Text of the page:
On June 4th, 2021, Memorial University of Newfoundland (MUN) Political Science Professor Amanda Bittner took to Twitter to call out the university for sending a sexist Wellness newsletter to employees.

Bittner states that she does not all out her employer often because she likes her job and colleagues. However, the newsletter she received was a tipping point, and she says that it is awful. Bittner says that it is sexist and does not address the problems the workers at MUN have. Bittner asks for the implementation of a fix.

Student Holly Fox states regarding MUN, “they will truly suggest anything besides improved working conditions.”

Professor Sonja Boon states to Bittner, “you are breaking one of the rules on the first page: you’re passing judgement, and that just doesn’t make you likeable. Be more open-minded. Smile. And have a carrot.”

Bittner responds, “I know. The irony wasn’t lost on me. There is no question that questioning things make you less likeable. This has been true for a while now, though; I think I am a lost cause.”

Professor Sarah J Martin states, “As employees, we are sent out newsletters with stories on how to buy the right bed, and students are sent out newsletters on how to cook oatmeal.”

Sarah J Martin had also tweeted about the issue on May 11th, 2021; Martin says, “our May’ Wellness Zone’ Newsletter from HR focuses on individual fixes and reports that laughing is good for us.” Martin states that it is breathless reporting of common sense with no citations. Martin then asks, “Why are we sent these “wellness” newsletters that claim to improve our quality of life?”

Martin suggests the cancellation of the newsletter and the money to be used to create a grant for students that improves wellness.

Martin then asks why the university is outsourcing and why they are paying for “shitty, offensive information.”

Martin states that she did a search, and the exact same wellness newsletters are being used at universities across North America. She says that the only difference is the logo on the top right-hand side.

Dr. Julia M Wright states, “the first page… just reminds me of the worst peer pressure in high school–be like this or else. And then they jump on the women=dieting bandwagon that’s been so damaging…”

“Can we put the money MUN spent on this letter towards actual wellness initiatives?”

Katie Crane

Katie Crane states, “This newsletter decreased my wellness just by having read it. Can we put the money MUN spent on this letter towards actual wellness initiatives run by people at MUN who know what they’re doing?”

Dr. Karine Levasseur states regarding the wellness newsletter’s advice not to pass judgement, “We are political scientists; I pass judgement five times before lunch because it is my job… I call out poor policies, governance structures, etc… not to mention that this is highly sexist reinforcing women as polite, quiet…”

The link was taken down, and the whole wellness page on MUN’s website went offline a few hours after Bittner’s initial post.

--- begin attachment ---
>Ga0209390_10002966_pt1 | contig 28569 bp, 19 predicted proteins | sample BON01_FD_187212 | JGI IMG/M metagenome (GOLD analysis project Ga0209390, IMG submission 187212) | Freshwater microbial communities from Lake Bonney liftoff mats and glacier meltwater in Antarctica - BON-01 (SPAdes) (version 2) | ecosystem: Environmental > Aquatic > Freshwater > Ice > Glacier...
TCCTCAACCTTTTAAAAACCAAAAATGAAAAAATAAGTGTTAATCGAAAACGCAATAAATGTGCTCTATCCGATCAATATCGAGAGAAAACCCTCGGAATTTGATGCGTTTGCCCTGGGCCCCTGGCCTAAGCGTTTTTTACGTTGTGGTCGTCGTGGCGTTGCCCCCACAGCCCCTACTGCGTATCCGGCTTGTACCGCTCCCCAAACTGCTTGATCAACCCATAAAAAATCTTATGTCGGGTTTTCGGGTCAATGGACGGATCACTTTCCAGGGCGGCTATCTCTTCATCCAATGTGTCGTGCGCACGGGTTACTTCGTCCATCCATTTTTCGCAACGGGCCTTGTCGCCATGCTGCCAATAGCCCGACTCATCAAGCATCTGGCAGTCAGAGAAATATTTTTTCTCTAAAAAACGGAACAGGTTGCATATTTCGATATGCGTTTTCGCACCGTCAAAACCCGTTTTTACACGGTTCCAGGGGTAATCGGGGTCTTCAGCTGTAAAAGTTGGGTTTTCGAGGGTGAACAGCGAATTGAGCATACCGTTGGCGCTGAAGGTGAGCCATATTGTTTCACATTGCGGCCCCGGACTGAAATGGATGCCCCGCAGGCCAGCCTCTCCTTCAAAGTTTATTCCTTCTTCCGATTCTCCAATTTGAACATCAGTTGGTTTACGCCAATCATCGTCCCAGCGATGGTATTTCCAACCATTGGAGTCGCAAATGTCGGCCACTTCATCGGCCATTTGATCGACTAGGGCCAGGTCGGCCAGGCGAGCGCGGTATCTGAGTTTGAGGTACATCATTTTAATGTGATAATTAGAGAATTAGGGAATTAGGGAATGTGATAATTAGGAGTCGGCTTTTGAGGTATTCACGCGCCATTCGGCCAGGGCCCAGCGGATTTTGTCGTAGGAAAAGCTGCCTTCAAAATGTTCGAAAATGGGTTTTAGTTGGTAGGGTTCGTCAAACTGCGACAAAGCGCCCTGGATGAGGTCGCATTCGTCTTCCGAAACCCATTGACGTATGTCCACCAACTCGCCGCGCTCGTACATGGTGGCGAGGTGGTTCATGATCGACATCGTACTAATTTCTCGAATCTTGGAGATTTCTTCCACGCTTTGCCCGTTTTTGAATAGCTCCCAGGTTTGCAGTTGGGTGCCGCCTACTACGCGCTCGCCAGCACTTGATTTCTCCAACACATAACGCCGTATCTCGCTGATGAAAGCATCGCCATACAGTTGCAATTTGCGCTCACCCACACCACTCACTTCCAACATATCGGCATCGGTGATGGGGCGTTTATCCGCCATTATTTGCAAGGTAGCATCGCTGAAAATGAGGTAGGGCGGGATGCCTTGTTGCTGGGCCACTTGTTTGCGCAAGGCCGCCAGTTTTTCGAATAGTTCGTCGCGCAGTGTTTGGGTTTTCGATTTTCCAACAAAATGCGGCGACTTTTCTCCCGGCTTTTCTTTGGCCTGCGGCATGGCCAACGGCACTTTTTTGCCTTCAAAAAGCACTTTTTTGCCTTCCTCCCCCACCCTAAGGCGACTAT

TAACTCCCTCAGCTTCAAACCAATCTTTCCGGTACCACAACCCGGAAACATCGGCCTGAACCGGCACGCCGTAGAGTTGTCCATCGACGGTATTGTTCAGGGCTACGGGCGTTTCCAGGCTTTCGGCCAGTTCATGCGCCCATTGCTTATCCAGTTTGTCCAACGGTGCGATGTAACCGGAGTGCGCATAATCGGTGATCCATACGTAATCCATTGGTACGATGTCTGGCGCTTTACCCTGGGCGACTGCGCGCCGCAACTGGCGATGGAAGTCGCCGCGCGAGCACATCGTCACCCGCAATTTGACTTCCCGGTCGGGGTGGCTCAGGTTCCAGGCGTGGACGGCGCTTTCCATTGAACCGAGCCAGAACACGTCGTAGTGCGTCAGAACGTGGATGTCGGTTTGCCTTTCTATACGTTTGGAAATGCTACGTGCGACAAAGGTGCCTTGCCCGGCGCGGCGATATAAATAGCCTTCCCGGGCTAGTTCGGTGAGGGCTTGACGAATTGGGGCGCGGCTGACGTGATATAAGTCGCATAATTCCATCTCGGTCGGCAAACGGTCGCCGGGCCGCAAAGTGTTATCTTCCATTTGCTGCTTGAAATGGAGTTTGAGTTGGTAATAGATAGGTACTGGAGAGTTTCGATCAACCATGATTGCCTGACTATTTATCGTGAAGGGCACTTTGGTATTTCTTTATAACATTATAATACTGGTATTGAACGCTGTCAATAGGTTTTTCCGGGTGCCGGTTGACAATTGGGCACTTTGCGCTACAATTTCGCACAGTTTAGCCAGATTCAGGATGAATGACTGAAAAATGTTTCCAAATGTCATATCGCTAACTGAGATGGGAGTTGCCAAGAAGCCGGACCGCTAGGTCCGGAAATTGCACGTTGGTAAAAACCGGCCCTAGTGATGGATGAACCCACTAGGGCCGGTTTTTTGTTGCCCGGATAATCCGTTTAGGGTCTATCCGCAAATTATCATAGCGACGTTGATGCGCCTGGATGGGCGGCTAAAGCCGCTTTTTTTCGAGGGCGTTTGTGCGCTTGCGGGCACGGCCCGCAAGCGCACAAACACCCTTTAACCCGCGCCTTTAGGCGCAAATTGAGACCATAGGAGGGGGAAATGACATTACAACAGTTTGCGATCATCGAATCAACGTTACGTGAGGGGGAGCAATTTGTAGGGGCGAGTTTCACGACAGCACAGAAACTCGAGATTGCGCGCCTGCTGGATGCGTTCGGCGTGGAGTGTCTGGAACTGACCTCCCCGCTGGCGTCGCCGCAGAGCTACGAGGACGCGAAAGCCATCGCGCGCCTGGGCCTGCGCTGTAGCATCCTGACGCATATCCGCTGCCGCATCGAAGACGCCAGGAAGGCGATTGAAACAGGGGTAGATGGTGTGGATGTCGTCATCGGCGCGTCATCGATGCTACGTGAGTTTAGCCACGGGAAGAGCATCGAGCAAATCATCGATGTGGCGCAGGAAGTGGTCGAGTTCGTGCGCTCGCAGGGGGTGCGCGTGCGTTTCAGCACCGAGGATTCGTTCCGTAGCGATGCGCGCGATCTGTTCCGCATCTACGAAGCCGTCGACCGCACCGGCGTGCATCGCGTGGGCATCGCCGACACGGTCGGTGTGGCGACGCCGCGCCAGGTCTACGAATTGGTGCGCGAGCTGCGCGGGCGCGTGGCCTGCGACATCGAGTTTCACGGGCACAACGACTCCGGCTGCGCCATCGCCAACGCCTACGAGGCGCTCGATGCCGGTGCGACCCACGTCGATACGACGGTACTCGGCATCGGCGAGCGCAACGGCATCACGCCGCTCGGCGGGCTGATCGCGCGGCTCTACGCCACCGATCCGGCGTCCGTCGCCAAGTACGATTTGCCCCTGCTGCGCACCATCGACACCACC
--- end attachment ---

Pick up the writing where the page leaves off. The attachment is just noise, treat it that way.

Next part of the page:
Karen F (@AtlanticKaren) states that “The ‘tips’ are so bad and made worse when mgmt cite them to staff. Enforces a culture where critical thinking and trying to improve is squashed… flies in the face of the purpose of a higher ed institution.”

Natasha S (@natashamcg) states, “Holy crap, was this written in the ’80s? This isn’t wellness. This is advice on how to be thin and likeable. I can not believe this was approved. You don’t need to be likeable to do your job. You just need to be professional. My mind is blown reading this.”

“Holy crap, was this written in the ’80s?”

Natasha S

Professor Sarah Rotz states, “York does the same. It borders on absurd at times. Meanwhile, admin still doesn’t acknowledge or clarify how they will address pressures and inequities, and they still lack coherent mental health supports (e.g., we don’t get benefits for psychotherapy, only psychologists).”

Professor Mark D. Berry states, “Just read the depression section. It’s factually incorrect. ‘The vast majority of people with depression will overcome it.’ That is just plain wrong. Depression and schizophrenia are very well established to be refractory to treatment and high risk of relapse.”

Jessica McCormick states, “MUN has a Centre for Occupational Health and Safety Research, and this is the kind of garbage they’re sending to staff? At a time when folks are worried about the impacts of massive funding cuts for the institution! Yikes.”

Dr. Lisa Daly states, “I worked at a job like that. Smile, ask questions that reaffirm my boss’s authority, do not challenge, and act flattered when the boss makes comments on my appearance (wait, that last one isn’t there). I happily no longer work in that soul-crushing place.”

MUN sent out a tweet stating, “We appreciate and value the feedback from our employees regarding the Wellness Zone Newsletter. Having heard these valid concerns, Human Resources has directed its Employee Wellness division to cancel the subscription immediately.”

Matt Barter is a third-year student in the Humanities and Social Sciences Faculty at Memorial University of Newfoundland, majoring in Political Science with a minor in Sociology. He enjoys reading thought-provoking articles, walks in nature, and volunteering in the community.


One response to “MUN sends sexist wellness newsletter to employees”

  1. Joe in St. John's Avatar
    Joe in St. John’s

    banal and trivial, but how sexist?

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